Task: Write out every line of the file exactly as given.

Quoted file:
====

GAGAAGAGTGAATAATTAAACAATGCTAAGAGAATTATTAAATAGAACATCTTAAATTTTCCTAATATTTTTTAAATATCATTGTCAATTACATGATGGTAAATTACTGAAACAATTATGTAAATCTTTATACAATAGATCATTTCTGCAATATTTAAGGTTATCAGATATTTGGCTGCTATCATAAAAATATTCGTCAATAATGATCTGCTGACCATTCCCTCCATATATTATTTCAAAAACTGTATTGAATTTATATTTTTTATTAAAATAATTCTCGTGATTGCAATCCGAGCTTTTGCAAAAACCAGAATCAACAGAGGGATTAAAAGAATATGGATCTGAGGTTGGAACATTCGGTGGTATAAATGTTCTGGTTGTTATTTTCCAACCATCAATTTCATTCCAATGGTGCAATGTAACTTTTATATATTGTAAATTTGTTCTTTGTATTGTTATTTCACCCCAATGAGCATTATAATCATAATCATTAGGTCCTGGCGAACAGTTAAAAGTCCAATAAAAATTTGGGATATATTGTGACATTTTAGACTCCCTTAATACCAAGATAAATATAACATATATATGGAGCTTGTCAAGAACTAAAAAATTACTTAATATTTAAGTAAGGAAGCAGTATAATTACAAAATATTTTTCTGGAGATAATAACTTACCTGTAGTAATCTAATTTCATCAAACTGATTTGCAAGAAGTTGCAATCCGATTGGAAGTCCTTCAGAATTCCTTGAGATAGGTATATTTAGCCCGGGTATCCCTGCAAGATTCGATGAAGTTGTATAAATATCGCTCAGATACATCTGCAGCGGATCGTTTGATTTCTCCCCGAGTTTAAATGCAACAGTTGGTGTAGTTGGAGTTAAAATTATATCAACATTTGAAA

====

GAGAAGAGTGAATAATTAAACAATGCTAAGAGAATTATTAAATAGAACATCTTAAATTTTCCTAATATTTTTTAAATATCATTGTCAATTACATGATGGTAAATTACTGAAACAATTATGTAAATCTTTATACAATAGATCATTTCTGCAATATTTAAGGTTATCAGATATTTGGCTGCTATCATAAAAATATTCGTCAATAATGATCTGCTGACCATTCCCTCCATATATTATTTCAAAAACTGTATTGAATTTATATTTTTTATTAAAATAATTCTCGTGATTGCAATCCGAGCTTTTGCAAAAACCAGAATCAACAGAGGGATTAAAAGAATATGGATCTGAGGTTGGAACATTCGGTGGTATAAATGTTCTGGTTGTTATTTTCCAACCATCAATTTCATTCCAATGGTGCAATGTAACTTTTATATATTGTAAATTTGTTCTTTGTATTGTTATTTCACCCCAATGAGCATTATAATCATAATCATTAGGTCCTGGCGAACAGTTAAAAGTCCAATAAAAATTTGGGATATATTGTGACATTTTAGACTCCCTTAATACCAAGATAAATATAACATATATATGGAGCTTGTCAAGAACTAAAAAATTACTTAATATTTAAGTAAGGAAGCAGTATAATTACAAAATATTTTTCTGGAGATAATAACTTACCTGTAGTAATCTAATTTCATCAAACTGATTTGCAAGAAGTTGCAATCCGATTGGAAGTCCTTCAGAATTCCTTGAGATAGGTATATTTAGCCCGGGTATCCCTGCAAGATTCGATGAAGTTGTATAAATATCGCTCAGATACATCTGCAGCGGATCGTTTGATTTCTCCCCGAGTTTAAATGCAACAGTTGGTGTAGTTGGAGTTAAAATTATATCAACATTTGAAA